That’s one of those obvious conclusions that shouldn’t have cost millions of dollars to find out, but has to because otherwise no one will believe it. “Home owners have on average more money than renters because they need lots of money and/or income to buy a house.” No duuh.

As you note, far more useful would be comparing owner and renter expenditures, adjusted for income, comparing apples to apples. Obviously, there is a very large section of renters who are unemployed/unemployable, or on some form of income assistance, who will never own a house, but keep getting included in these half-baked comparisons.

http://bcnpha.ca/research/rental-housing-index/

This link I posted yesterday shows that middle-class and higher households in BC have no problem paying rent.

#165 bill on 06.24.15 at 5:11 pm

#104 Dean on 06.23.15 at 11:52 pm
yeah!
‘how hard could it be?’

#166 Adrian on 06.24.15 at 5:13 pm

Sister in law just sold her home to “upgrade” to a larger home in a distant suburb of Markam. Crappy, entry level, mold infested bungalow, complete with original 60s kitchen, bathroom and flooring. Asking price was $600K, bidding was loser ended up getting it for $660K.

I ran some numbers. With a 10% downpayment, the mortgage was $2800 plus about $400 in taxes monthly. The same home rents for about $1700-1800 in the neighborhood.

Sure there was a nice run up in prices recently, but going forward this home will cost you double to own after you factor in maintenance.

Renting is the only sane choice. I don’t understand what’s wrong with people these days. Good luck to us all.

#167 devore on 06.24.15 at 5:13 pm

#92 BOBO

– money invested in the stock market for the average joe is not leveraged but virtually all mortgages homes are leveraged by default- therefore gains are much higher.

Leverage is not free or without risk. Look at an amortization table, and tell me how much a $1M house has cost you when you’re done with the mortgage.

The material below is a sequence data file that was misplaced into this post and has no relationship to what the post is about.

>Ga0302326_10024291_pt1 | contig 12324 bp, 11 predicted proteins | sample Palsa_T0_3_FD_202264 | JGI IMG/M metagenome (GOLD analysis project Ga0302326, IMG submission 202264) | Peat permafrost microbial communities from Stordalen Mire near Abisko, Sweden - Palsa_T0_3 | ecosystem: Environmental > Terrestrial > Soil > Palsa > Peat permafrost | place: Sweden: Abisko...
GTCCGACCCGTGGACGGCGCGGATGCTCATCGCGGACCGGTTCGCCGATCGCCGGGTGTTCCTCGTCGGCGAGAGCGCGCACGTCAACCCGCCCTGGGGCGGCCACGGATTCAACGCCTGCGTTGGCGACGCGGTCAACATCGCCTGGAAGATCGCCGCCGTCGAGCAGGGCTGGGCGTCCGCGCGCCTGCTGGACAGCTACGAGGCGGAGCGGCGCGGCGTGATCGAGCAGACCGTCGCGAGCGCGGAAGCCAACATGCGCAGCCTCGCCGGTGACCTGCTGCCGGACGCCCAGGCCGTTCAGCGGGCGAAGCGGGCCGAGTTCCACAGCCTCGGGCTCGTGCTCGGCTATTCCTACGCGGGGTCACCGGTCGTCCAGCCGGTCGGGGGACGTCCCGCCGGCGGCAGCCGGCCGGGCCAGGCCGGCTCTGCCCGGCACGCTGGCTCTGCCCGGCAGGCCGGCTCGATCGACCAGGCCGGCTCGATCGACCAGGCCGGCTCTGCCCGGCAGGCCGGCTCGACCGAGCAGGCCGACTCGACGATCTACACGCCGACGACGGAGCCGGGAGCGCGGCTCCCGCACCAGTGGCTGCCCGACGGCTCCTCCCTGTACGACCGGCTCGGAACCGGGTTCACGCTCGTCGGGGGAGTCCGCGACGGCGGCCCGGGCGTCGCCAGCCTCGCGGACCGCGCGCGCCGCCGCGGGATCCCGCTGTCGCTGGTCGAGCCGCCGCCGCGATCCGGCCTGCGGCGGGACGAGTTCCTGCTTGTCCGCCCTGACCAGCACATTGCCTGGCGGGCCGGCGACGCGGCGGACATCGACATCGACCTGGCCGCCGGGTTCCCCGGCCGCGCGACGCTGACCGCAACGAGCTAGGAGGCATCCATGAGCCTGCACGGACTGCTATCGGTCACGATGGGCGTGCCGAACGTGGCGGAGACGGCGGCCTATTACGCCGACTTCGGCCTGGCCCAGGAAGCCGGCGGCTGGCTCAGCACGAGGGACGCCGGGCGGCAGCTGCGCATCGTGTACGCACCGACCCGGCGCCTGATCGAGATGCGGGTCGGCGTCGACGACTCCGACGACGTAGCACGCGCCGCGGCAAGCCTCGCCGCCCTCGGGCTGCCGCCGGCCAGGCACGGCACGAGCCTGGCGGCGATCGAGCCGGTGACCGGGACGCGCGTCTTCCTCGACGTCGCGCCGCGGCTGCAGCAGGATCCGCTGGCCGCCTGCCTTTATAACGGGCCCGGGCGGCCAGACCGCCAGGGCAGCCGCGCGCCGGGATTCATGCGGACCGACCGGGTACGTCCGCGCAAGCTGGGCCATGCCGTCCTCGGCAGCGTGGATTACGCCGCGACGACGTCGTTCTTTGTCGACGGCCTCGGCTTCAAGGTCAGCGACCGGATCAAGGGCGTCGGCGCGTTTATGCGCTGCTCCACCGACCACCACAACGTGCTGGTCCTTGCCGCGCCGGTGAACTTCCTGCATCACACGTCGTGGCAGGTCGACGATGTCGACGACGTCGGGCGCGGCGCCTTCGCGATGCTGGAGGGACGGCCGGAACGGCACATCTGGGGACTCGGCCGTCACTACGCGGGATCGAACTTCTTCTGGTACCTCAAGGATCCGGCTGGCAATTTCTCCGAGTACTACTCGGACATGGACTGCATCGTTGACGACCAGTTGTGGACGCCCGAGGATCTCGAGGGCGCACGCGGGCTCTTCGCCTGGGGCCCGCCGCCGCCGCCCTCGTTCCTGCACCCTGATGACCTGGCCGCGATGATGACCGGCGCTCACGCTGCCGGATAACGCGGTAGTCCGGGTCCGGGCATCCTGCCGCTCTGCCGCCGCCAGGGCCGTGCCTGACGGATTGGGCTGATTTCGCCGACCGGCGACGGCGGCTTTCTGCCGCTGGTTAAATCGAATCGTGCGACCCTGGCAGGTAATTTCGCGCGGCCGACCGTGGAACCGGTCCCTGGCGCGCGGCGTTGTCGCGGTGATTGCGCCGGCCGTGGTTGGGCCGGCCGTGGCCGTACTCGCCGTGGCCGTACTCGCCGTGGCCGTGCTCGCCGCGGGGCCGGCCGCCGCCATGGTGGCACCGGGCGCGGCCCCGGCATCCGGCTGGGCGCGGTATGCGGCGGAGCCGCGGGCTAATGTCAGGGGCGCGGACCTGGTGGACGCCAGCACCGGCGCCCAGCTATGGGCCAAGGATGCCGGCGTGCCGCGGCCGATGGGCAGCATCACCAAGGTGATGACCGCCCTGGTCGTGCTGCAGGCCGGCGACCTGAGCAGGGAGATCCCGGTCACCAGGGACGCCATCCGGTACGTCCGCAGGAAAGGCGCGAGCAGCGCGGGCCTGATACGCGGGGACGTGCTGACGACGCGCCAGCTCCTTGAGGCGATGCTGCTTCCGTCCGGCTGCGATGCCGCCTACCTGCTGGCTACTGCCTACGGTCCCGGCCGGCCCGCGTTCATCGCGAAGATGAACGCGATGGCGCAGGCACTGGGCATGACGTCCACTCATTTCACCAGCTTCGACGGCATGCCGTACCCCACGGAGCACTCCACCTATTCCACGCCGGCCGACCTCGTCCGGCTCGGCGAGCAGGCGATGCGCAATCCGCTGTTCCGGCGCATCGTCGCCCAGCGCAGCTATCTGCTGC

#168 jess on 06.24.15 at 5:15 pm

maxx

here’s another regarding H1B visas

Southern California Edison, Cargill, Disney, Northeast Utilities, and Harley-Davidson etc

http://www.judiciary.senate.gov/imo/media/doc/Hira%20Testimony.pdf

https://beta.cironline.org/investigations/techsploitation/

#169 Adrian on 06.24.15 at 5:21 pm

Oh, and the house was bought by an old man (originally from Beijing, to fuel the current phobia) for his son and daughter in law.

Hopefully it’s not one of those surprise presents, like getting a pet you don’t want. Here kids, i got you a $4000/month ball and chain. Enjoy your home, cause that’s all you’ll be doing.

#170 devore on 06.24.15 at 5:22 pm

#97 PM

Meaning renting is different from owning. You have different benefits and drawbacks, different expenses, and need to take a different approach. A large part of having a good rental experience is doing the work up-front. While an owner can change anything about their house, a renter is more limited even if they’re willing.

That means you have to do some work to see what kind of person you’re doing business with, and what you’re getting. You’re about to hand them a significant part of your income on a regular basis, why do people put absolutely no effort into learning about their future rental and landlord, but will agonize for DAYS over the color of their tablet. Then they whine about how renting sucks and how landlords are greedy scum. Some are. You need to avoid them. It’s not hard.

#171 devore on 06.24.15 at 5:26 pm

#109 BS

It is the other way around. If it cost 20% to 50% more to rent it may be worth it. Renting provides flexibility owning cannot. There are almost no benefits to owning unless it is cheaper. Believe me, I have done both.

Outside of real estate, you’d be VERY hard pressed to find even a single instance of where something is cheaper to rent than to buy. That is because people who rent things out have to buy them first, meaning they need to make a profit.

#172 devore on 06.24.15 at 5:40 pm

#147 Bottoms_Up

Every. Single. One. Of the problems you listed applies equally well to owners. (I don’t know about annual inspections… been renting for 2 decades, never had any inspections.) That’s because condos are both owned and rented, and the same laws and condo rules apply equally to both renters and owners. All I can tell from your story is that you were being cheap and chose to not rent a nice place.

You were being inspected, because you live in a slum, and people have a habit of turning those into frat houses or growops. Ditto for fire alarms and all other neighbor problems.